“The slowdown of appointments at our fixed sites has allowed us to make a few strategy changes. We are transitioning COVID-19 vaccines into the local health department — some of our offices are already doing this, some are starting next month,” Forbes-Hubbard said. “We also began mobile clinics at the beginning of May. Mobile units are going out, across far Southwest Virginia, to offer vaccines at times and locations that are convenient for our residents. We know that many people who have not yet been vaccinated simply have not had the opportunity — they might not have transportation available to travel longer distances to a clinic, they may be busy with work or parenting or home life, or they may have questions about the vaccines that they haven’t been able to get answered yet.”
Department community health workers are being dispatched to farmers markets, local businesses, neighborhoods and gathering places to share information about upcoming clinics and answer questions about the vaccines, she said.
Mobile units have visited churches, libraries, grocery stores and events, she said.
The Bristol Public Library has hosted some of those vaccination clinics, but the last one is planned for May 27 from noon to 2 p.m., according to a written statement. About 200 doses have been administered at that site thus far. The clinic is open to anyone who needs either the first or second dose of Moderna vaccine. Walk-ins are welcome, but appointments are recommended. Call 276-642-7335 to schedule an appointment.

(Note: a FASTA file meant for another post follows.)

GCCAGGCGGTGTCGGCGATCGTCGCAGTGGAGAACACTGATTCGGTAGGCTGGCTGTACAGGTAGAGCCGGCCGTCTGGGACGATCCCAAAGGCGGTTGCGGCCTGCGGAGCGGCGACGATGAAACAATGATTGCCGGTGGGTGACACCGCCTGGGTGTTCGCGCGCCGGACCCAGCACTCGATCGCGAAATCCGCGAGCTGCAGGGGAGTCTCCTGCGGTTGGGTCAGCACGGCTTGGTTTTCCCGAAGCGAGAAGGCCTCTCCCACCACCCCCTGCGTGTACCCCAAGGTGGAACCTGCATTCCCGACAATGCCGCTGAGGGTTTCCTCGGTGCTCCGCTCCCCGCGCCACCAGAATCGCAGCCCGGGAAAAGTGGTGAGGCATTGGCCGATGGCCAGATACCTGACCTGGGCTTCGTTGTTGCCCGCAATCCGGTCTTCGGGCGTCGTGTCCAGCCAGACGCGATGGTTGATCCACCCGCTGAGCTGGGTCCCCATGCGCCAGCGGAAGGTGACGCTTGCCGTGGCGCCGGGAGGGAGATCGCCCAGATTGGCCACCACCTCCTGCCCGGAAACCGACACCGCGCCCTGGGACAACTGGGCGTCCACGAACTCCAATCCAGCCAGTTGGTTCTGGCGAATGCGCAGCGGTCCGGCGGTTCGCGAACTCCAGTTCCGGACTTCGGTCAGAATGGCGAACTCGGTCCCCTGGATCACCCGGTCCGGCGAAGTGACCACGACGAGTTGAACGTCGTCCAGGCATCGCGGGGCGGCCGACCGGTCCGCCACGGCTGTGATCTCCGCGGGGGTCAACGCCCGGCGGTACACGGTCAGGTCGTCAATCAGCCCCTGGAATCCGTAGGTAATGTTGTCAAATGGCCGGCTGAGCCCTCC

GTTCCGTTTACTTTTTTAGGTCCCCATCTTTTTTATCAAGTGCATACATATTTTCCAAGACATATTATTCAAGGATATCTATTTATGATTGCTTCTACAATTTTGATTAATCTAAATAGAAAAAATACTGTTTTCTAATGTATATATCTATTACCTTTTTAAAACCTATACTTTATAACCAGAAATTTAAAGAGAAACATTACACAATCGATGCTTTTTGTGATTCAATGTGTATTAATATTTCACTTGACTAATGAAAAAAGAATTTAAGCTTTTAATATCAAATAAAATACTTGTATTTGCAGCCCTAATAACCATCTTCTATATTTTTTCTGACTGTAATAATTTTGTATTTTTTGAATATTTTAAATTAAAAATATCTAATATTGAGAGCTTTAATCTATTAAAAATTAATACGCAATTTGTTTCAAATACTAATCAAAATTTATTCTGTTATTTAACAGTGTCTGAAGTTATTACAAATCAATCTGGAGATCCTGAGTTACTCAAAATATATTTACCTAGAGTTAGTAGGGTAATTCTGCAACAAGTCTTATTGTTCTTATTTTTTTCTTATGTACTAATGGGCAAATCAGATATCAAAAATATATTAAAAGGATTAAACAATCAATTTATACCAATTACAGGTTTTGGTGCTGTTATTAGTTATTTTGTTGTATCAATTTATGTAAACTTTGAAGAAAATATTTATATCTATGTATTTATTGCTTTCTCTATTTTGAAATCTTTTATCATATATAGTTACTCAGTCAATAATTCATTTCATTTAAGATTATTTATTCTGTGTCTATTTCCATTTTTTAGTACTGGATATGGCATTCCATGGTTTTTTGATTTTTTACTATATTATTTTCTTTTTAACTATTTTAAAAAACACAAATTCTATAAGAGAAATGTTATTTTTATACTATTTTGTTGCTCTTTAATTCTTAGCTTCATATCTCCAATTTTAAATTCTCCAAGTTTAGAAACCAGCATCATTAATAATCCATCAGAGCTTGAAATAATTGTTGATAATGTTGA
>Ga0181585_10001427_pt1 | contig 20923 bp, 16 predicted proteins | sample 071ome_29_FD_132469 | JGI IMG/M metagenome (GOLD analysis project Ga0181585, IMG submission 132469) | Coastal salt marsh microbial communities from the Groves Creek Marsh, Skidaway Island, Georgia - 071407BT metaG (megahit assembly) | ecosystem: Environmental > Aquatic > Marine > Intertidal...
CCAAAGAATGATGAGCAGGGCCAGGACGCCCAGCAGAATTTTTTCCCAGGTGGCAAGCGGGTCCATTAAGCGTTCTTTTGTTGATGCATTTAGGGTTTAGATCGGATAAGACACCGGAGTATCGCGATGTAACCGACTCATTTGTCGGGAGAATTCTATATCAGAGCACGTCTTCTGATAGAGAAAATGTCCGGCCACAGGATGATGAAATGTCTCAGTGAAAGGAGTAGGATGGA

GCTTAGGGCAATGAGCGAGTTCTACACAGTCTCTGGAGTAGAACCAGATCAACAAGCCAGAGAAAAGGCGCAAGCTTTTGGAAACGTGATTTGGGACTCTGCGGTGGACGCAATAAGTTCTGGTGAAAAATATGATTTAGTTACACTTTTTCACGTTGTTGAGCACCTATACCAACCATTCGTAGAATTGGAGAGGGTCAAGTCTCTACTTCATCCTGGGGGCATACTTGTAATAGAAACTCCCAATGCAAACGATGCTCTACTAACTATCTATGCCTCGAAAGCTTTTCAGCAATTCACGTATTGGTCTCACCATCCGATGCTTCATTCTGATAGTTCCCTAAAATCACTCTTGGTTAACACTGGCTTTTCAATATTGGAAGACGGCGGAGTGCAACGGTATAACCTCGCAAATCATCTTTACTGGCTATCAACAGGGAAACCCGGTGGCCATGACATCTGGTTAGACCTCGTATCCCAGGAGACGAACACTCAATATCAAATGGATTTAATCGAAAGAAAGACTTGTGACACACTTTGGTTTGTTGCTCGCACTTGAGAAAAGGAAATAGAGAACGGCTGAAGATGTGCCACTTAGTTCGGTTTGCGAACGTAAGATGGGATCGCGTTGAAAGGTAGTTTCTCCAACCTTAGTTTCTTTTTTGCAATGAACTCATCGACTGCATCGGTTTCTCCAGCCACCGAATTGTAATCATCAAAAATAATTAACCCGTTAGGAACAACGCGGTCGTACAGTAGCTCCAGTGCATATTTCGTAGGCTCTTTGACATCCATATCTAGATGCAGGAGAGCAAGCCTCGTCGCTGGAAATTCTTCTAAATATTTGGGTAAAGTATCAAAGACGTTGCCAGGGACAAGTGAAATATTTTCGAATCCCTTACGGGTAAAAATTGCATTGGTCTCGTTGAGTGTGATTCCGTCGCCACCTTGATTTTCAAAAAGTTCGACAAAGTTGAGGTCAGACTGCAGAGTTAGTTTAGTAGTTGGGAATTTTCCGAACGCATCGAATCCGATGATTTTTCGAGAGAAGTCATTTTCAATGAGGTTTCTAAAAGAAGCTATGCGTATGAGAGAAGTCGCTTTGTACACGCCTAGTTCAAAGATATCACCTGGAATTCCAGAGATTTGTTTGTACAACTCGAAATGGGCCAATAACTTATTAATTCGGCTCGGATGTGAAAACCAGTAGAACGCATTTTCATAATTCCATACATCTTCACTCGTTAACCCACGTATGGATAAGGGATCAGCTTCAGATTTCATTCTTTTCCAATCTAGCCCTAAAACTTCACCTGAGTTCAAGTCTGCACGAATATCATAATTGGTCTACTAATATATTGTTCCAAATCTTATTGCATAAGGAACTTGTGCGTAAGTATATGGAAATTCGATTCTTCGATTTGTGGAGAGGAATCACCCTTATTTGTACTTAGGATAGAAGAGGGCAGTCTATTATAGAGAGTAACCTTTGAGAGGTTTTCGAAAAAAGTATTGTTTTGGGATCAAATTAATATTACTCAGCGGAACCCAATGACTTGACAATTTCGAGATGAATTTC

“Some of our mobile clinics have seen larger turnouts, some have seen smaller. We are constantly reevaluating our strategy to make sure we are reaching our community where they are and conveying our message effectively,” Forbes-Hubbard said. “We know that regardless of whether we have eight people or 80 at a clinic, every shot we give gets all of us closer to life back to normal.”
In Tennessee Friday, the Sullivan County Regional Health Department announced it will deploy “strike teams” throughout its service area to provide either Pfizer or Johnson & Johnson COVID-19 vaccinations at local churches, businesses and other interested organizations.
Also on Friday the department held its final public vaccination clinic at Whitetop Creek Park. Plans are now to administer vaccines at its Blountville office. That is quite a contrast to long lines in January, February and March, when people sometimes waited hours to receive their first and second shots.
Beginning May 25, COVID-19 vaccinations will be given at the Blountville Health Department on Tuesdays, Wednesdays and Thursdays from 8:30 a.m. to 4:30 p.m., according to a written statement. Appointments can be made by calling 423-279-2777, but walk-ins are also welcome.
Federal health officials recently approved providing vaccines to children as young as 12.
“Earlier this month, we went into all our schools and offered the Pfizer vaccine to those 16 and older,” Forbes–Hubbard said. “Now that Pfizer is authorized for those 12 and older, we’ve scheduled clinics this week and next week to go back into the schools and offer Pfizer to this population. We have been pleased with the number of students vaccinated and signed up so far, and we know that many parents have already taken their teenagers to get the Pfizer vaccine at a local pharmacy or health system clinic.
“Being fully vaccinated means you no longer have to quarantine if exposed to someone with COVID-19 and, in most situations, it means you no longer have to wear a mask,” Forbes-Hubbard said. “These, in addition to the obvious benefits of reducing severe illness and disease transmission, are great benefits to our community.”
email@example.com | 276-645-2532 | Twitter: @DMcGeeBHC